The epic of the Port of Los Angeles was initiated more than 150 years ago by a handful of visionaries and entrepreneurs who exploited both fortunate and outrageous circumstances to transform a tidal mudflat into the world's largest man-made harbor. Phineas Banning and archrival Augustus Timms were among the first to realize the potential of the coastal dent on the map called San Pedro Bay in the 1850s. The bay's namesake village expanded from a backwater loading point for raw cattle hides to a deepwater harbor rivaling and eventually surpassing San Francisco as the busiest port on the U.S. Pacific coast, and would later become the nation's largest container port. Political battles in far-off Washington, D.C., economic booms and depressions, world wars, and billions of tons of cargo and material later, the Port of Los Angeles remains America's premier revolving door for trade with markets around the world.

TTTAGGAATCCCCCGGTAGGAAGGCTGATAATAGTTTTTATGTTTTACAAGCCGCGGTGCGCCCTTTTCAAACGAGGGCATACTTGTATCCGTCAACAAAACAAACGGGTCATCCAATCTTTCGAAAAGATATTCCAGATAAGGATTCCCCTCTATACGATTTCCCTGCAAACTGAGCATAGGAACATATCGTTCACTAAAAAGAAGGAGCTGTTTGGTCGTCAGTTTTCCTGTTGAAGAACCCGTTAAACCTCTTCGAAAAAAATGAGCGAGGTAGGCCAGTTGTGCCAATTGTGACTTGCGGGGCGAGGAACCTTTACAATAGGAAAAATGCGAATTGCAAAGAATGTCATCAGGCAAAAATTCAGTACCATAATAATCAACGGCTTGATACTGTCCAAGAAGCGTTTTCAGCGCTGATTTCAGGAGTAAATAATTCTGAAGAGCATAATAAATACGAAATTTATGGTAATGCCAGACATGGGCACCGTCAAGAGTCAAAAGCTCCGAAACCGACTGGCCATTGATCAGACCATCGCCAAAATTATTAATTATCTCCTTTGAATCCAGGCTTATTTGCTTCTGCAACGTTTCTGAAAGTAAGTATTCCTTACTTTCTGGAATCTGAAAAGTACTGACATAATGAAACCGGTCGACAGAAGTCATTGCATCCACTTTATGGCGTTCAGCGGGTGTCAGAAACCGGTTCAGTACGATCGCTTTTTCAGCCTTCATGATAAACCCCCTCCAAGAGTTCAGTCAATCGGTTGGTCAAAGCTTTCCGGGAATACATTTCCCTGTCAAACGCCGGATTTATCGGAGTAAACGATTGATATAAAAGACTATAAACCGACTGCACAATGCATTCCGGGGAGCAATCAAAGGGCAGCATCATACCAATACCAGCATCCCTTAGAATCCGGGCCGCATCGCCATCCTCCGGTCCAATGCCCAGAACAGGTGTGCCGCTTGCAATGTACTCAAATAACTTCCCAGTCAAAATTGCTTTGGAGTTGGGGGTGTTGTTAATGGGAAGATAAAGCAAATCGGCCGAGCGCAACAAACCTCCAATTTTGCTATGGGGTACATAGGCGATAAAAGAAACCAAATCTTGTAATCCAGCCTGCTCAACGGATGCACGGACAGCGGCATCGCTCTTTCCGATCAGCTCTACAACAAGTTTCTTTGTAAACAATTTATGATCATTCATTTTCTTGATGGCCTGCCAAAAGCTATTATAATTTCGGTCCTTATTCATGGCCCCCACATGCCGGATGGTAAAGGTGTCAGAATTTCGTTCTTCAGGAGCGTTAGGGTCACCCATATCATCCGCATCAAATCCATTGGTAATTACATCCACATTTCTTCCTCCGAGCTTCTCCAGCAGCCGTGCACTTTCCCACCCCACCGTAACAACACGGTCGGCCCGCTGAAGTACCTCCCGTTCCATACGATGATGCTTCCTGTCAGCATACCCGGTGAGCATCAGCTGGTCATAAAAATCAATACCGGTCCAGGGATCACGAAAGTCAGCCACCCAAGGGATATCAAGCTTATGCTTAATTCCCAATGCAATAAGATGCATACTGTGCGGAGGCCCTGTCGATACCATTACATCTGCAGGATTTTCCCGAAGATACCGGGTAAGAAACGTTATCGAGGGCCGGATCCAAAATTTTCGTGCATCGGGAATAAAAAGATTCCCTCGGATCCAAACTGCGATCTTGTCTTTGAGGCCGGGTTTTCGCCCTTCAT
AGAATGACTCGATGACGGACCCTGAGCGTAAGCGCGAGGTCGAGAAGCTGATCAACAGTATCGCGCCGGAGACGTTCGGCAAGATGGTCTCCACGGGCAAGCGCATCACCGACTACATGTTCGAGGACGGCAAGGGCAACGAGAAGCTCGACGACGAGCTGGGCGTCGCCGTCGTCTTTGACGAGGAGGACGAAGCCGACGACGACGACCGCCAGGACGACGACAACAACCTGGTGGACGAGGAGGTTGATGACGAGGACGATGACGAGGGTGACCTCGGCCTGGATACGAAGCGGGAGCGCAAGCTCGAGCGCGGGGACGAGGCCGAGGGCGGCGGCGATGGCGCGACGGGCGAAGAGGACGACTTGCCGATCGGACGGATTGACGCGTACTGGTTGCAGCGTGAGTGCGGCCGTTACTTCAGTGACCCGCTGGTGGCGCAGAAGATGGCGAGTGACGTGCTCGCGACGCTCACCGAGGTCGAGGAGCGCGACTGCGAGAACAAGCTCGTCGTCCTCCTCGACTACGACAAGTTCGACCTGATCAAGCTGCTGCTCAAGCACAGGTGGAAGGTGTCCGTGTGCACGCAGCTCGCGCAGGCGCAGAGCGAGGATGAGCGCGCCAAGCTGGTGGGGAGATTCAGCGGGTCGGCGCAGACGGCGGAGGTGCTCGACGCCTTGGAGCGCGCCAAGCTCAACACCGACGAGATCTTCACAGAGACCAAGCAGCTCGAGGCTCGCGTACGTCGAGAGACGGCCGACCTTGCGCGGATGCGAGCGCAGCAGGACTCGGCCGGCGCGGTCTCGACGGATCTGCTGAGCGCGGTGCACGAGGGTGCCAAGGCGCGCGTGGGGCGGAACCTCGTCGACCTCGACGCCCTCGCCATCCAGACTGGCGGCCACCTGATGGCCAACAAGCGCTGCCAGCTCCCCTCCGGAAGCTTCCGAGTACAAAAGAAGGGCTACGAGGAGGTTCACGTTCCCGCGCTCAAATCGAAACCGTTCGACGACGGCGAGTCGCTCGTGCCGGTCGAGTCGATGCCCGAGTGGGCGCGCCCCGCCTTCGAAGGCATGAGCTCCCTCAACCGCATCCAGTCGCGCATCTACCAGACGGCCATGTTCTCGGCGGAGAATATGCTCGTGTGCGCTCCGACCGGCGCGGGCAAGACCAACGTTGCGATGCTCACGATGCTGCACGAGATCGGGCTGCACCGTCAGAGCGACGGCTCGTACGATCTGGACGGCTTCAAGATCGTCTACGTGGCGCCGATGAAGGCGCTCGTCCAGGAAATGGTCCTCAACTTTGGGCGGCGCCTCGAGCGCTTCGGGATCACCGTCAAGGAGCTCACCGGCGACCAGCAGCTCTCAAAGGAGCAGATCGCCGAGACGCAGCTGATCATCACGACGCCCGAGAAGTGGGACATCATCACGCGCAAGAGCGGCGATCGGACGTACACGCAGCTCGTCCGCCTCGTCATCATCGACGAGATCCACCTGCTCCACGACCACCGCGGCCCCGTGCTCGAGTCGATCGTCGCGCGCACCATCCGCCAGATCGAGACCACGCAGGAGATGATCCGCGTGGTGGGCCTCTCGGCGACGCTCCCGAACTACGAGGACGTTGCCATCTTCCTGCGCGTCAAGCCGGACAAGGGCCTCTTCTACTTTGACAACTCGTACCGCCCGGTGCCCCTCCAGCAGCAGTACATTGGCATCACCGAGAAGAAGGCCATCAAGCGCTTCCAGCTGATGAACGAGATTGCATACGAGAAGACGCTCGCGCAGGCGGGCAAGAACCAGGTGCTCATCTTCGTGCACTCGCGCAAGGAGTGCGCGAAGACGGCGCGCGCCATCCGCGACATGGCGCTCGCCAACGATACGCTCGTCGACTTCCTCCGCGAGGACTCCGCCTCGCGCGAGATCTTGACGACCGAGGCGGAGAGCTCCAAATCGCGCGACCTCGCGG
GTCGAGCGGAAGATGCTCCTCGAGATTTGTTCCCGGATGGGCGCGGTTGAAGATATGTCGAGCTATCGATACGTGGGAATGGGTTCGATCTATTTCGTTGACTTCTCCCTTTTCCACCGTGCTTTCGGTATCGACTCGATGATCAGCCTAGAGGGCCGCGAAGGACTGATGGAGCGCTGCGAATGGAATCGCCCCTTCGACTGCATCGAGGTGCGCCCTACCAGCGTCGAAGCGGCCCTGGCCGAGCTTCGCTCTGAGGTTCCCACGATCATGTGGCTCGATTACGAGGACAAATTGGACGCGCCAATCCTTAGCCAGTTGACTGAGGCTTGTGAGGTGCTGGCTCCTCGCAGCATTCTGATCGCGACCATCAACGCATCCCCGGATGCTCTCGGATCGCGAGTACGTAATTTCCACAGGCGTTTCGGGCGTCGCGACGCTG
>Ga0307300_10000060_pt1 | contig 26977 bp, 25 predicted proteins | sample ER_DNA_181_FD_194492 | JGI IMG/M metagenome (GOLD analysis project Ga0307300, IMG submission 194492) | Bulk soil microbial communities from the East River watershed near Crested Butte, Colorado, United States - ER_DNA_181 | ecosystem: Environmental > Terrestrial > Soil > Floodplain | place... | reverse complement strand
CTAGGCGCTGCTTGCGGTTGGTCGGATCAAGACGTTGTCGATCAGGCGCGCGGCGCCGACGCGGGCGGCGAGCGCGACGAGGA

About the Author
Business editor and author Michael D. White collected these vintage photographs from many sources, including the archives of the Port of Los Angeles and the Los Angeles Times, as well as his own extensive collection, to relate the story of this world-class superport. Many of these historic and evocative photographs have never before been published.
Table of ContentsAcknowledgments 6
The Amazing Mr. Banning 9
The Great "Free Harbor" Fight 19
Lumber, Oranges, and Steel Ships 27
The Postwar Boom 81
The Port and the Magic Box 99